Marriage was essential an element for full membership

Topics: FamilyMarriage

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Last updated: September 15, 2019

Marriage is considered to be a universal institution which obviously builds a unity of the family throughout the history.1 Marriage as one of the most important institution often leads us to the conflict of law situations;2 Recognition of the marriage implies status of marriage and other related circumstances which flow from the status.3 In the past, Marriage was essential an element for full membership of the society, with time we witnessed changes of the legal and social status of marriage, the concept of marriage as a unity of male and female has changed.4  More positive and tolerant attitude toward sexual minorities occurred for example; in Northern America and Western Europe while Eastern Europe still trying to create an alternative form5 of the same-sex relationship.6 To tackle situations where different nationals from different countries willing to marry we should take into account two factors – formal and essential validity of marriage, every country has its own Private International law thus, they apply their own rules.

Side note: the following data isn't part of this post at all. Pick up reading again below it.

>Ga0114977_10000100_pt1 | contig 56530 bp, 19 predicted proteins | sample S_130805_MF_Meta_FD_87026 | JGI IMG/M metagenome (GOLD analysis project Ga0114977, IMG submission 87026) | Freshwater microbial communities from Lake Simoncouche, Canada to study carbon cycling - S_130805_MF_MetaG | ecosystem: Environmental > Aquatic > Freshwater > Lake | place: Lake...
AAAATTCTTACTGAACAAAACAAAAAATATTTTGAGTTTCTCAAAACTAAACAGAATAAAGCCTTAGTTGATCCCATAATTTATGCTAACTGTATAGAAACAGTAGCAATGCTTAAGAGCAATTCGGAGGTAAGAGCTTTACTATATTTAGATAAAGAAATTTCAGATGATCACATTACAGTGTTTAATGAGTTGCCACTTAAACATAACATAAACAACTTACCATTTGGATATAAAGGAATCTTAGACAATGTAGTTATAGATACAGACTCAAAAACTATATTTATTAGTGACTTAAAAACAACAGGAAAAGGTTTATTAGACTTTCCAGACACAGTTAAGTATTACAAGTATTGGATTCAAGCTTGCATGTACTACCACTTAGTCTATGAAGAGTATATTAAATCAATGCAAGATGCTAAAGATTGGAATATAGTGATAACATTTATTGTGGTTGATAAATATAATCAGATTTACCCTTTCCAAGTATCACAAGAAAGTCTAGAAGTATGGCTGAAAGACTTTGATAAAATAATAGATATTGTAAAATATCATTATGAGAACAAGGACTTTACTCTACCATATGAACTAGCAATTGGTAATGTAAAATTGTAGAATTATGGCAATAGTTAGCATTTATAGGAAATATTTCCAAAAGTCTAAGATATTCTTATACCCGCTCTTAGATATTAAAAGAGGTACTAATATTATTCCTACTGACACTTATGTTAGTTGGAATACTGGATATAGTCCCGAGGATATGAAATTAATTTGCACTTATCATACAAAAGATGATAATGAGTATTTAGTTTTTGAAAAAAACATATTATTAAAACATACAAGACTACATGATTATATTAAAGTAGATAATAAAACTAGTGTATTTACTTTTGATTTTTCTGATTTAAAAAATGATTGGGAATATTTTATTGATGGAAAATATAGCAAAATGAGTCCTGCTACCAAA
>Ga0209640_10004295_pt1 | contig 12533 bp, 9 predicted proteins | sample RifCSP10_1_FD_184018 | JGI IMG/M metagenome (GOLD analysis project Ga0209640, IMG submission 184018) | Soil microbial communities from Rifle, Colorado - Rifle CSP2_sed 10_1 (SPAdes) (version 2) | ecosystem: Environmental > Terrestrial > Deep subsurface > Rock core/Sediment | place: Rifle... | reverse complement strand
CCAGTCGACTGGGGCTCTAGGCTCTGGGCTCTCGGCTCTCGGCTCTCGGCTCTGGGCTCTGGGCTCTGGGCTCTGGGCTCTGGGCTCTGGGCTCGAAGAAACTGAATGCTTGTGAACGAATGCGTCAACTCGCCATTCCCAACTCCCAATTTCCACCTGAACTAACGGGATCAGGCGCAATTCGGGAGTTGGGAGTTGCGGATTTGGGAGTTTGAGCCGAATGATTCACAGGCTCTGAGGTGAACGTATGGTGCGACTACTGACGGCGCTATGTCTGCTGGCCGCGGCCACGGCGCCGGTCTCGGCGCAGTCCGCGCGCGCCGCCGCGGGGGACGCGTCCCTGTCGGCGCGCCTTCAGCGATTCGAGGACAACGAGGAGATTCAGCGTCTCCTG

7 Problem can be faced by individuals on basis of sexual orientation related to cross-border marriages when for instance, homosexual couples are willing to marry or get into civil partnership in country of nationality of habitual residence of one of spouse, later decides to move in another MS for staying or situations when partners move in another MS with intention to acquire the status of married couple with the hope that once they back to their home states this status will be recognized 8 Both these cases are related with recognition of the status acquired.9  The family law remains subject to a special legislative procedure.10 In family law issues EU has no competence, but it does have the responsibility to ensure that the right of its citizen while enjoying the freedom of movement within Union. ECJ  in its judgments already ruled that each MS is competence for its own family law while making sure that steps taken by MS are in conformity with EU rules and values include non-discrimination principles and free movement provisions.11 Hence, EU can ‘interfere’ and take measures once there is the threat on rights protected under EU law, its situations when MS does not accept and recognize partnership or parental relationship of individuals which can affect different filed of lives include employment issues, social benefits and etc. Thus, it seems EU’s responsibility to ensure that couples and their relationships are recognized in MS while exercising their right to free movement.12Directive 2004/38 (Citizen Directive) allows EU citizens to freely move and reside in Union.13 Directive without further clarification refers to term ‘spouse’ which in the language of the directive is gender and orientation neutral.